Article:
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Feature Articles
 Best of the Low Carb Blogs
 Sweet, Tart & Spicy!
 Low Carb Thanksgiving Feast
 How to Roast a Turkey
 More Holiday Sides!
 Essential Fatty Acids: 101
 Thanksgiving Sweets
 Buyer Beware



  DaVinci Syrups

Roasting Turkey

Roasting is a dry heat cooking process and is one of the most popular methods used for cooking turkey. The roasting process tends to evaporate and reduce the moisture content of any type of meat, shrinking the fibers and making the meat tougher, so it is important to follow the proper steps for roasting to ensure the best results. When properly roasted, turkey meat is moist and tender with excellent flavor.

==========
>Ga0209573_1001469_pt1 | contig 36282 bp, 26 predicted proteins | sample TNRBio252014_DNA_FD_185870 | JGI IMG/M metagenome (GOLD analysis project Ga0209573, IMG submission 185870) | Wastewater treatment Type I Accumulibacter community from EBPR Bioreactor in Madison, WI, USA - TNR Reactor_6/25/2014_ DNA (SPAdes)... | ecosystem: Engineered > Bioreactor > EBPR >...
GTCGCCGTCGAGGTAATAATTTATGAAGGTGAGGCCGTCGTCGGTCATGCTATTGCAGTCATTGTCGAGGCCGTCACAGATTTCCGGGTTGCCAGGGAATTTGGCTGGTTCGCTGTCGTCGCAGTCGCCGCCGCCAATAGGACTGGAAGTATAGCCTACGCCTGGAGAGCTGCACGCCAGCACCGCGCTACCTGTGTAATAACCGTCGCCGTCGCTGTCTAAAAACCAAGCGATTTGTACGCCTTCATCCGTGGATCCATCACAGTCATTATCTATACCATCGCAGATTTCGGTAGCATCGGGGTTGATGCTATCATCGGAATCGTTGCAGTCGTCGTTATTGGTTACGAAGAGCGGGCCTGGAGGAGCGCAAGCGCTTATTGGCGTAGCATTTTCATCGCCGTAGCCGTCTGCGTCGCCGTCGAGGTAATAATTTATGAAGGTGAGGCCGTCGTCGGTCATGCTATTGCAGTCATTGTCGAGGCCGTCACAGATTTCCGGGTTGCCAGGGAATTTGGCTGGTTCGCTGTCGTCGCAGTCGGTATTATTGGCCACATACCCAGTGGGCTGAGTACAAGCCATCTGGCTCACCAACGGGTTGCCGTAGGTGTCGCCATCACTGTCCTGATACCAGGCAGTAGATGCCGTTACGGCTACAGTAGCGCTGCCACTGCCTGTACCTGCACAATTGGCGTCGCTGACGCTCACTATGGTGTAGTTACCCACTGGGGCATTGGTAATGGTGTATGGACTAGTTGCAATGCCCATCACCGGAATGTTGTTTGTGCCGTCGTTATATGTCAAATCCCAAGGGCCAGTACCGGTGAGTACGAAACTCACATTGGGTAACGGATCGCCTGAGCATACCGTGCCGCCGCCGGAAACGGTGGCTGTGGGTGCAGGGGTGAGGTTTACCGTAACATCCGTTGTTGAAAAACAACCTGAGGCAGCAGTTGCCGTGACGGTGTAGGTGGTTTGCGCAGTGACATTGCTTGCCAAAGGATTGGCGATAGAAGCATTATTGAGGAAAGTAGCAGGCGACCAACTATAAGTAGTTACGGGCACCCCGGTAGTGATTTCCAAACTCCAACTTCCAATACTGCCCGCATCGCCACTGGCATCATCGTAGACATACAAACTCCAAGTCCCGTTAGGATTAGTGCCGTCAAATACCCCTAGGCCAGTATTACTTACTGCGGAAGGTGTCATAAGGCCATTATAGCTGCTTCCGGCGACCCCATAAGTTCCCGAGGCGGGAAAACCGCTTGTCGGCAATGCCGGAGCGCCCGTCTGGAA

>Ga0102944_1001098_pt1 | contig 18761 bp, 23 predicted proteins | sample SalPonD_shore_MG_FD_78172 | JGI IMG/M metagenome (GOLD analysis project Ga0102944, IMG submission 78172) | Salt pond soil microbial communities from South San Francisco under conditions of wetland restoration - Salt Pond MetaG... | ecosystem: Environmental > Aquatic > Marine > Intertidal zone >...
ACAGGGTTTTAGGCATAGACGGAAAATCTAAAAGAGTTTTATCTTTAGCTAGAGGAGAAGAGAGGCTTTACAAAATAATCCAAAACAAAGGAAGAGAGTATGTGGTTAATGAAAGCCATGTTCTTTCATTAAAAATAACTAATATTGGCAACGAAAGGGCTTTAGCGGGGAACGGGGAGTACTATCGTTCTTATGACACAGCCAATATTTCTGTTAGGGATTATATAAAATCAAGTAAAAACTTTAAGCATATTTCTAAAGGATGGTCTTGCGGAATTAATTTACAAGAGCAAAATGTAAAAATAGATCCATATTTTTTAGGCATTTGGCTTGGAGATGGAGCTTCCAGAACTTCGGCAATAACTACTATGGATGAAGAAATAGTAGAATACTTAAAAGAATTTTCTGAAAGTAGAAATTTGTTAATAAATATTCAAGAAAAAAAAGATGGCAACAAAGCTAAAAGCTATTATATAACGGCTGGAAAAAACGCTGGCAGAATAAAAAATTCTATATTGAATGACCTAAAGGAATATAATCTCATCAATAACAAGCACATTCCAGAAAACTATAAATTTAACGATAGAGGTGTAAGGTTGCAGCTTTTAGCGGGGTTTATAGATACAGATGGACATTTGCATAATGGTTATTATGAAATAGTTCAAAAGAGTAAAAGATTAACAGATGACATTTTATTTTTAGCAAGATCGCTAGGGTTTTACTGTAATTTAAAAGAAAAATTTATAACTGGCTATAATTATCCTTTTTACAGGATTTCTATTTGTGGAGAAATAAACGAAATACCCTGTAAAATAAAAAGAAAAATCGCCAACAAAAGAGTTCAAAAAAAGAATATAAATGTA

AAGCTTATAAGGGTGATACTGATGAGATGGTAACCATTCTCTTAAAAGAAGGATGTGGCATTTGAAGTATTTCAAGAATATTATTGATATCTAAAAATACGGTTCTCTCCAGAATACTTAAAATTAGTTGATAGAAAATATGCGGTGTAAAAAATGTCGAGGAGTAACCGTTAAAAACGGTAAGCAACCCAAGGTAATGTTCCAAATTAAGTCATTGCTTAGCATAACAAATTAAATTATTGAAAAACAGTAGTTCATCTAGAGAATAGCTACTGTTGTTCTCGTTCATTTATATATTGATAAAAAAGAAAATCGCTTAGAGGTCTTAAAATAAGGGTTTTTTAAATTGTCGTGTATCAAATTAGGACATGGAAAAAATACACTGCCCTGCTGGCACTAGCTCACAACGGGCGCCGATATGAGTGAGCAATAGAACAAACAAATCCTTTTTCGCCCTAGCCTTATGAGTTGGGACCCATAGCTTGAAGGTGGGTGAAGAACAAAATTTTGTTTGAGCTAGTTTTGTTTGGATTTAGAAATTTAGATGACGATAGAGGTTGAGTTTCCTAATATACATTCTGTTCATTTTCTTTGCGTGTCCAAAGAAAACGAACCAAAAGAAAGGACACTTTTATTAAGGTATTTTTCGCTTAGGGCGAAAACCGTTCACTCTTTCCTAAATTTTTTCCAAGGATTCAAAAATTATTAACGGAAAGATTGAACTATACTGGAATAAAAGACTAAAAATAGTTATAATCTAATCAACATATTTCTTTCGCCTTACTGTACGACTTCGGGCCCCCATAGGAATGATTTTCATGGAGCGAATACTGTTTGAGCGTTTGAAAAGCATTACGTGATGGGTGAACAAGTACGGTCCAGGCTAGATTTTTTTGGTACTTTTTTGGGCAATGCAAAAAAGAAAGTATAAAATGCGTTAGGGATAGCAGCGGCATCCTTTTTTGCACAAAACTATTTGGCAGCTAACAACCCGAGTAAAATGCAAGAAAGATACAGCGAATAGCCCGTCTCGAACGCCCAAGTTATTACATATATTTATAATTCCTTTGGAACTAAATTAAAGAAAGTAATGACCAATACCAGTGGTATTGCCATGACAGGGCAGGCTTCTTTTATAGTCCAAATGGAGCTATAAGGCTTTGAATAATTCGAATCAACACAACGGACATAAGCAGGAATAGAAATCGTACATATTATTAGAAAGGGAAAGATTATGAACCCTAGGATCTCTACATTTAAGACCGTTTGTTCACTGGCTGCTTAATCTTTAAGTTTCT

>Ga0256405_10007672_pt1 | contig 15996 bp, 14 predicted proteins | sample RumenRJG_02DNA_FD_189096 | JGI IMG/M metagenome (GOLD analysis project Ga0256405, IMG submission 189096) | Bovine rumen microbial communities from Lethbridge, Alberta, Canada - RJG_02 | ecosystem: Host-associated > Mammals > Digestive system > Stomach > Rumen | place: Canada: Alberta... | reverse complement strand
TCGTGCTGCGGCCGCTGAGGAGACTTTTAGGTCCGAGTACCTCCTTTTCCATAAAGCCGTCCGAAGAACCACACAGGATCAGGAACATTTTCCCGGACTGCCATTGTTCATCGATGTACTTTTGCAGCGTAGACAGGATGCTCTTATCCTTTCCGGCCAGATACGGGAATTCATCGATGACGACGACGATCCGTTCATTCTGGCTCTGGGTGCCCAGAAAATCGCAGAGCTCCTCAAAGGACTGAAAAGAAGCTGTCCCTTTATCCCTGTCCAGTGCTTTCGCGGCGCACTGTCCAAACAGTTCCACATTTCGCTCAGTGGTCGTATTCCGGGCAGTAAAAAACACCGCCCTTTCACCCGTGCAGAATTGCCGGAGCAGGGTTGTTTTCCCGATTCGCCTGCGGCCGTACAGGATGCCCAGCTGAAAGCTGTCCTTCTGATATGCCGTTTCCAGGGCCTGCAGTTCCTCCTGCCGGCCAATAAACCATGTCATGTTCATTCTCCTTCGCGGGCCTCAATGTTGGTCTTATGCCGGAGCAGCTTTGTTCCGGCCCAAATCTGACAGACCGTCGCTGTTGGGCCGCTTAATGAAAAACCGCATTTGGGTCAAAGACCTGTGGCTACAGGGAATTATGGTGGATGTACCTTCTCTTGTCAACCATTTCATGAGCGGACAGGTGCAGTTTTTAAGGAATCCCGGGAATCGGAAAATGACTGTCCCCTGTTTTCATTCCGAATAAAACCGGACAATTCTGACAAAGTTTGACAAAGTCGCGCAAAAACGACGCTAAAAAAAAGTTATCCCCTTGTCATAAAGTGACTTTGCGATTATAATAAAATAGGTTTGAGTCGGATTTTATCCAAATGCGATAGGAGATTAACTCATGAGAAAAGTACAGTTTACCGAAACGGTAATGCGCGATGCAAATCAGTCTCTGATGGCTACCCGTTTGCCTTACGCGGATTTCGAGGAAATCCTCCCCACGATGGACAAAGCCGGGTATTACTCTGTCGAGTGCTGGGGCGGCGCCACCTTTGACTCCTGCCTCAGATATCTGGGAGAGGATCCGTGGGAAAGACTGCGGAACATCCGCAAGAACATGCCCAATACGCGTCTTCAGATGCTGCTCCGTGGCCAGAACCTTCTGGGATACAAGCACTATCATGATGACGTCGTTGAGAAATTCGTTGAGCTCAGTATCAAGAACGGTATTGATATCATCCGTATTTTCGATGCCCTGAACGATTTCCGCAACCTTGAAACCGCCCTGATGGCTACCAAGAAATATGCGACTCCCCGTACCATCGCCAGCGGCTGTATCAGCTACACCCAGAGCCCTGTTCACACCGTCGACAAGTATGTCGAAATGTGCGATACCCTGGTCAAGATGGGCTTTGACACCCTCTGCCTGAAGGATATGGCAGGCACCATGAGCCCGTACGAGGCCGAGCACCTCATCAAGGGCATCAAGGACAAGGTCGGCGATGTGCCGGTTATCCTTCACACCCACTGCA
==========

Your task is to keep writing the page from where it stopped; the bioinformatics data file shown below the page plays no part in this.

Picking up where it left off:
In order to prepare the turkey for roasting, the neck and giblets, which are usually placed inside the body cavity when the turkey is processed, must be removed.

Rinse the turkey inside and out with cold water and pat the surface dry with paper towels.

The turkey can be seasoned with salt and pepper and with any herbs and spices that are desired, but this is optional.

If the turkey is to be stuffed, the stuffing should be inserted into the body cavity just before the bird will be placed in the oven. It is a dangerous practice to stuff the turkey in advance with the idea that time will be saved. The stuffing may promote the rapid growth of harmful bacteria if the turkey is not cooked immediately after stuffing. Do not overstuff the turkey because the stuffing will expand as it cooks.

The turkey may be coated with oil or butter to help brown the skin, but this is optional.

Place the turkey breast side up on a cooking rack in a shallow roasting pan and place the pan in the center of the lowest rack of a preheated oven.